However, when running has been a part of your weekly life for over thirty years these inactive spells become more frustrating with each occurrence. We don’t have to run, no one is telling us to, we simply have a desire and a need to run. In many ways when you aren’t running it’s a case of changing your goals rather than giving up on them.

After falling and injuring back muscles four weeks ago I’ve progressed with physio, mobility stretching and lots of walking. With it being January I’ve also stopped drinking alcohol for a month and tried to increase my water intake, after all, if I’m missing out on burning 200/300 calories an hour, these will be positive steps while biding my time until a return to full fitness.

Clearly when you’re sidelined there’s an element of FOMO, yes, the fear of missing out but along with the running highs that our chosen hobby gives us there are so many elements that we don’t consider while we are fit and well.

Your focus and health are greatly improved when active but conversely your mind, immune system and mood can be negatively effected when you aren’t, this can then contribute to a reduction in your “get up and go”. This sluggish feeling inevitably makes us unhappy, stressed and grumpy. The next phase that follows this could well be a loss of self esteem and even confidence, both of which, could eventually trigger depression.

Our sleeping habits can be effected due to us not having used up our energy through the day. Rest is necessary for life generally as well as recovering from sporting activities. Getting into bed knowing you’ve been out that day or you have a run planned for the morning means you finish off that evening happy.

Even the very basics of running help you with your heart and lungs working hard to supply extra oxygen to your muscles. We need to try and hold onto this triple benefit if possible.

So, while we are trying to cope with a lack of serotonin and endorphins, consider ways to apply yourself rather than dwell on being disappointed, it’s better to try and channel your efforts with good habits.

In recent weeks I haven’t run so instead I’ve walked most days. You still breath in that stimulating fresh air and have a sense of achievement by getting a sweat on. Walking might be slower than running but it’s still helping your metabolism, burning calories and provides a cumulative motivation. Being determined and following it through works the same regardless of whether you are running at speed or walking steadily.

I’ve noticed that even in smaller doses the effort you put in is rewarded by rejuvenating your spirit. I’ve reached my 4 m.p.h. target and today I jogged two miles.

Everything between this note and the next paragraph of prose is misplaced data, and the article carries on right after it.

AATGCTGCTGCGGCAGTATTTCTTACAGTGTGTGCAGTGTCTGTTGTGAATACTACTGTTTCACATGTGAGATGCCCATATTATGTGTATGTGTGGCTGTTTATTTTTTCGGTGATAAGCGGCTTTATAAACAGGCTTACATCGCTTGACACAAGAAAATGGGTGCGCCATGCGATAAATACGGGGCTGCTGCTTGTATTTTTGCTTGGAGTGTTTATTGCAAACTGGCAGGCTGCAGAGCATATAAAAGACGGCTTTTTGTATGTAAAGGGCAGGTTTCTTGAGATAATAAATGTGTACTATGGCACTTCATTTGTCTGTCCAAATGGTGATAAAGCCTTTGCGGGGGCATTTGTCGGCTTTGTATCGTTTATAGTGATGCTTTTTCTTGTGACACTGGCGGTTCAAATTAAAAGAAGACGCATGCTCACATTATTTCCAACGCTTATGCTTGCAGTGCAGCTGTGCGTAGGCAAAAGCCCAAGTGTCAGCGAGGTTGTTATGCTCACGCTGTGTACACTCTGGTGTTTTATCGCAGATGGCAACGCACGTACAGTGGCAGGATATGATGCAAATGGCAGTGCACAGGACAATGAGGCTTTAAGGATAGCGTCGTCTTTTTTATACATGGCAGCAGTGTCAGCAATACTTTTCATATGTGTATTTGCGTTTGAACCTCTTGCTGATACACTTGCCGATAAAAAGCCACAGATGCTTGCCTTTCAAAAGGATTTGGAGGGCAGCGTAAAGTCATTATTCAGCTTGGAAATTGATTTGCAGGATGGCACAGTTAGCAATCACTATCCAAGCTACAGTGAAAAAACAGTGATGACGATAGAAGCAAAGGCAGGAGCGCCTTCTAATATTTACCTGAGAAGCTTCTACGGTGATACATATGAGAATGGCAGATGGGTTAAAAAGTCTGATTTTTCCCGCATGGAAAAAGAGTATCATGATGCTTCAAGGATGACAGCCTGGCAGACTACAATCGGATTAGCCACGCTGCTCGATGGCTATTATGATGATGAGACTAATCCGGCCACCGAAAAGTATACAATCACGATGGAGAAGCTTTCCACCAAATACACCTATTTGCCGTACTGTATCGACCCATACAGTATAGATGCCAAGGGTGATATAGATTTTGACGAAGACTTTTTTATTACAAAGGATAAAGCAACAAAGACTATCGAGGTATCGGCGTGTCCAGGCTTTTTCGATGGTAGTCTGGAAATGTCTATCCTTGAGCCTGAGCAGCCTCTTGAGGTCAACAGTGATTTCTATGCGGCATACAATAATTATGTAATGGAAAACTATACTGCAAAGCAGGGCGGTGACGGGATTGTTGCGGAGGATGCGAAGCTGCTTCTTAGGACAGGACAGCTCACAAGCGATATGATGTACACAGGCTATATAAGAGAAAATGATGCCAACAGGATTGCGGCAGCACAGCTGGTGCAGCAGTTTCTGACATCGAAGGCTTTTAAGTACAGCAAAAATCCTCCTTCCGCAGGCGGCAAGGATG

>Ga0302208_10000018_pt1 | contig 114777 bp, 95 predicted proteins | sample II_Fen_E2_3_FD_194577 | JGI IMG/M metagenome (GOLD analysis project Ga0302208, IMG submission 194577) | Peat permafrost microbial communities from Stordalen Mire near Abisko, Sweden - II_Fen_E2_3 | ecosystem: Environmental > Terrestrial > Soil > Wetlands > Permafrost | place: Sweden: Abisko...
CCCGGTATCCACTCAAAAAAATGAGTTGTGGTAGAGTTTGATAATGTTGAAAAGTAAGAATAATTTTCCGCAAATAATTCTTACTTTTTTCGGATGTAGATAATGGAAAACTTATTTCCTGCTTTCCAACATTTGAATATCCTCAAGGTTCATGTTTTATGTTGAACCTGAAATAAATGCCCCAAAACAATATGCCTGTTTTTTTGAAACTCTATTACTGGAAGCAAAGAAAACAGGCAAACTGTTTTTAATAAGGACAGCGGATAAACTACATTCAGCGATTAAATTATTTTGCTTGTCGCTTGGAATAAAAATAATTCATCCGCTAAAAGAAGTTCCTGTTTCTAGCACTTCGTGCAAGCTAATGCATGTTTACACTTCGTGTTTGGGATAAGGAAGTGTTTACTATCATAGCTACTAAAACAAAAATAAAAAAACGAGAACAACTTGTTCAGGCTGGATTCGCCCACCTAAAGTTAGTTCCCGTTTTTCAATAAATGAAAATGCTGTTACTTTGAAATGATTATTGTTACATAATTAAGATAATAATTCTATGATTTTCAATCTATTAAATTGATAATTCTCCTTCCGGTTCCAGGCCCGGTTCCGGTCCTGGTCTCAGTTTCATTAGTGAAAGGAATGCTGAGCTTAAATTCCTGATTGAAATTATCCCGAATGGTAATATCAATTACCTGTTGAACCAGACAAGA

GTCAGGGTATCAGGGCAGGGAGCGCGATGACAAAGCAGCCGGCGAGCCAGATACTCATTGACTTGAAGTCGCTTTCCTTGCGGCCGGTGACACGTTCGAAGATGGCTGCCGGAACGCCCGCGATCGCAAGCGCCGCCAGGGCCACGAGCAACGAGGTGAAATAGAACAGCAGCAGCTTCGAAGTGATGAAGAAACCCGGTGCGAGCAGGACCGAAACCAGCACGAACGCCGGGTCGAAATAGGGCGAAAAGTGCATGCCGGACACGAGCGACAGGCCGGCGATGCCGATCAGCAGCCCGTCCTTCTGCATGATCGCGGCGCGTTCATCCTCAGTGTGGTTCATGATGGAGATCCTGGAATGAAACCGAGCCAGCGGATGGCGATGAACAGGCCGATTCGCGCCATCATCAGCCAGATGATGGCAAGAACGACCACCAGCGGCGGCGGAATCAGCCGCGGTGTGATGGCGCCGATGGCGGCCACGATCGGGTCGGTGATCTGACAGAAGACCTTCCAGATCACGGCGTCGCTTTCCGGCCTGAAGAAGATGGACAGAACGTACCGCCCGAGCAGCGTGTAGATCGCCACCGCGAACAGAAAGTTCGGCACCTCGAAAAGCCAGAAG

Twenty two minutes of jogging brought me huge satisfaction and ought to pave the way to my measured return. As an incentive I’m holding off wearing my new road shoes until I jog 5K which should be fairly soon now.

As part of my positive approach I also spectated at Stubbington 10K so that meant I felt part of our local running community. Seeing lots of familiar faces meant I left with a big smile on my face from joining in, with clapping and words of encouragement.

I’ve been watching adventure videos on youtube to inspire me and from this I intend to try and combine some camping and running in 2023. This added dimension wouldn’t necessarily have crossed my mind if I hadn’t been sidelined and looking for motivation. I particularly like Loyd Purvis with his Run 4 Adventure, Paul Coates videos (a good friend of mine) and the Film My Run channel with Steve Cousins.

For this running and outdoor footage don’t sit on the couch, exercise while you watch, so as to feel part of that running community spirit. While viewing you can stretch, bend, twist and add strength exercises like squats and knee lifts, depending on what has stopped you running.

In summary, don’t take your running for granted, in many ways running is a lifestyle that provides you with endless benefits. Once you’ve bought your kit then it’s essentially free (well almost) and remember the physical and mental activity that you engage in today will stand you in good stead for tomorrow, whether tomorrow is twenty four hours away or ten years away.

Keep it going, use it or loose it and when life gets in the way of your running, take a step back and consider your options, reassess what you can control and get back on track.

Thanks for reading, enjoy your running in 2023.


Butser Hill run : the sunshine & sunset

With this weekend being the 7th anniversary of my blog I was determined to revisit a special place in my heart, Butser Hill, situated in the beautiful Queen Elizabeth Country Park (QECP) and bathed in early February sunshine, it didn’t let me down. You could almost say the timing was perfect.

During the Winter months, unless you pop out for a lunchtime walk you can spend the whole working week without natural light. As I jumped into the car I was excited to be chasing the day knowing that I was making the most of my time, after all, you can’t put a price on boosting your mood !!